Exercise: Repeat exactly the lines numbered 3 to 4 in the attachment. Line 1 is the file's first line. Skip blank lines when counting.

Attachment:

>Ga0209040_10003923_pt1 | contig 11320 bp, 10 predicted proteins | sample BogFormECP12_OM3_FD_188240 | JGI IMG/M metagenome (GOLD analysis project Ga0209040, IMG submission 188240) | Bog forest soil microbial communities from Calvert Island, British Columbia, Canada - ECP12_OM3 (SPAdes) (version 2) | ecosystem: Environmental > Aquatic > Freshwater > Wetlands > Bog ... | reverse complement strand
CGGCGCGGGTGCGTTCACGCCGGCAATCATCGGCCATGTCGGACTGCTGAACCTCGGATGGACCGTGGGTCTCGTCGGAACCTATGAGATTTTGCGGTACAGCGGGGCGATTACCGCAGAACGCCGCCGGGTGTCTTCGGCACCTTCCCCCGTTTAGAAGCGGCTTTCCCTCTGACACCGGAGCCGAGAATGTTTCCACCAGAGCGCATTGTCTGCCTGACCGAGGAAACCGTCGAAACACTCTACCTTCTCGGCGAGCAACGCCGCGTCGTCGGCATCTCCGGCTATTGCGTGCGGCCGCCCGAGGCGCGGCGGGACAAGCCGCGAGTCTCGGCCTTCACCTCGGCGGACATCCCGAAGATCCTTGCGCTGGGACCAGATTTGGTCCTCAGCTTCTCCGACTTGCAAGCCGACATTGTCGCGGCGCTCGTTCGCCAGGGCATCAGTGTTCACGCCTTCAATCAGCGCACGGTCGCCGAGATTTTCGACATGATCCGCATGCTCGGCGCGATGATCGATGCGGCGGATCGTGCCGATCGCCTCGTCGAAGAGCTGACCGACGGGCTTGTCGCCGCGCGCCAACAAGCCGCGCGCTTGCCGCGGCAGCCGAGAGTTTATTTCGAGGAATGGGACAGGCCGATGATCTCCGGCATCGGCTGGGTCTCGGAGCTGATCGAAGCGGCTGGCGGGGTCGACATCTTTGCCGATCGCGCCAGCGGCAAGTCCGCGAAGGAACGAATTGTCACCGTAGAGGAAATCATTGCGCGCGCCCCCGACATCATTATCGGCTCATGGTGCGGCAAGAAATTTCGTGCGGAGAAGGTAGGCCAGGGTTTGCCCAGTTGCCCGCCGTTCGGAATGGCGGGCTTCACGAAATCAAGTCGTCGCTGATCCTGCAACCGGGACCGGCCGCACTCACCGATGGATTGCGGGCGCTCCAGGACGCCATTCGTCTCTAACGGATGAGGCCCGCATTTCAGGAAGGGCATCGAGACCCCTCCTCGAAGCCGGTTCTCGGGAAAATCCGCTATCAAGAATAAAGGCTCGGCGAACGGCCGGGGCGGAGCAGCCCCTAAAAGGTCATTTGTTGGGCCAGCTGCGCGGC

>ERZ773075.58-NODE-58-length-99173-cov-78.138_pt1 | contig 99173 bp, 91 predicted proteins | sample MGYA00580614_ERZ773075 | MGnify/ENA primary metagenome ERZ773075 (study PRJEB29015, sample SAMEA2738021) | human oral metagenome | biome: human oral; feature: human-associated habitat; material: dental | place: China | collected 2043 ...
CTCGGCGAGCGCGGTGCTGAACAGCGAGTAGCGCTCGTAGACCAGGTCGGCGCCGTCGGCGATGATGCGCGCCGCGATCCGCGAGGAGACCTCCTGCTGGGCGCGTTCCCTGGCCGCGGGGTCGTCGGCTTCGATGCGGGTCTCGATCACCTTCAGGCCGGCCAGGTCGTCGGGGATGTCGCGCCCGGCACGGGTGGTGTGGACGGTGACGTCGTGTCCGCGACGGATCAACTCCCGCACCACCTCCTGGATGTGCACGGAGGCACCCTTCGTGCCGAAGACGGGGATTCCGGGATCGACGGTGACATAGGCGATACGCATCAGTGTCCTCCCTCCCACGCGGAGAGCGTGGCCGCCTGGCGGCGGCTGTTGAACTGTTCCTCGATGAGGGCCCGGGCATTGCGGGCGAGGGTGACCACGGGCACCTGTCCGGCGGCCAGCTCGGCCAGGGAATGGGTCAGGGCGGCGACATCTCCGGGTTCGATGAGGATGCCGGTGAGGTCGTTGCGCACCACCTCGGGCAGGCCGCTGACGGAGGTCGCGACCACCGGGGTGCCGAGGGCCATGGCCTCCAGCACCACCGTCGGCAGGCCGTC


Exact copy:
>ERZ773075.58-NODE-58-length-99173-cov-78.138_pt1 | contig 99173 bp, 91 predicted proteins | sample MGYA00580614_ERZ773075 | MGnify/ENA primary metagenome ERZ773075 (study PRJEB29015, sample SAMEA2738021) | human oral metagenome | biome: human oral; feature: human-associated habitat; material: dental | place: China | collected 2043 ...
CTCGGCGAGCGCGGTGCTGAACAGCGAGTAGCGCTCGTAGACCAGGTCGGCGCCGTCGGCGATGATGCGCGCCGCGATCCGCGAGGAGACCTCCTGCTGGGCGCGTTCCCTGGCCGCGGGGTCGTCGGCTTCGATGCGGGTCTCGATCACCTTCAGGCCGGCCAGGTCGTCGGGGATGTCGCGCCCGGCACGGGTGGTGTGGACGGTGACGTCGTGTCCGCGACGGATCAACTCCCGCACCACCTCCTGGATGTGCACGGAGGCACCCTTCGTGCCGAAGACGGGGATTCCGGGATCGACGGTGACATAGGCGATACGCATCAGTGTCCTCCCTCCCACGCGGAGAGCGTGGCCGCCTGGCGGCGGCTGTTGAACTGTTCCTCGATGAGGGCCCGGGCATTGCGGGCGAGGGTGACCACGGGCACCTGTCCGGCGGCCAGCTCGGCCAGGGAATGGGTCAGGGCGGCGACATCTCCGGGTTCGATGAGGATGCCGGTGAGGTCGTTGCGCACCACCTCGGGCAGGCCGCTGACGGAGGTCGCGACCACCGGGGTGCCGAGGGCCATGGCCTCCAGCACCACCGTCGGCAGGCCGTC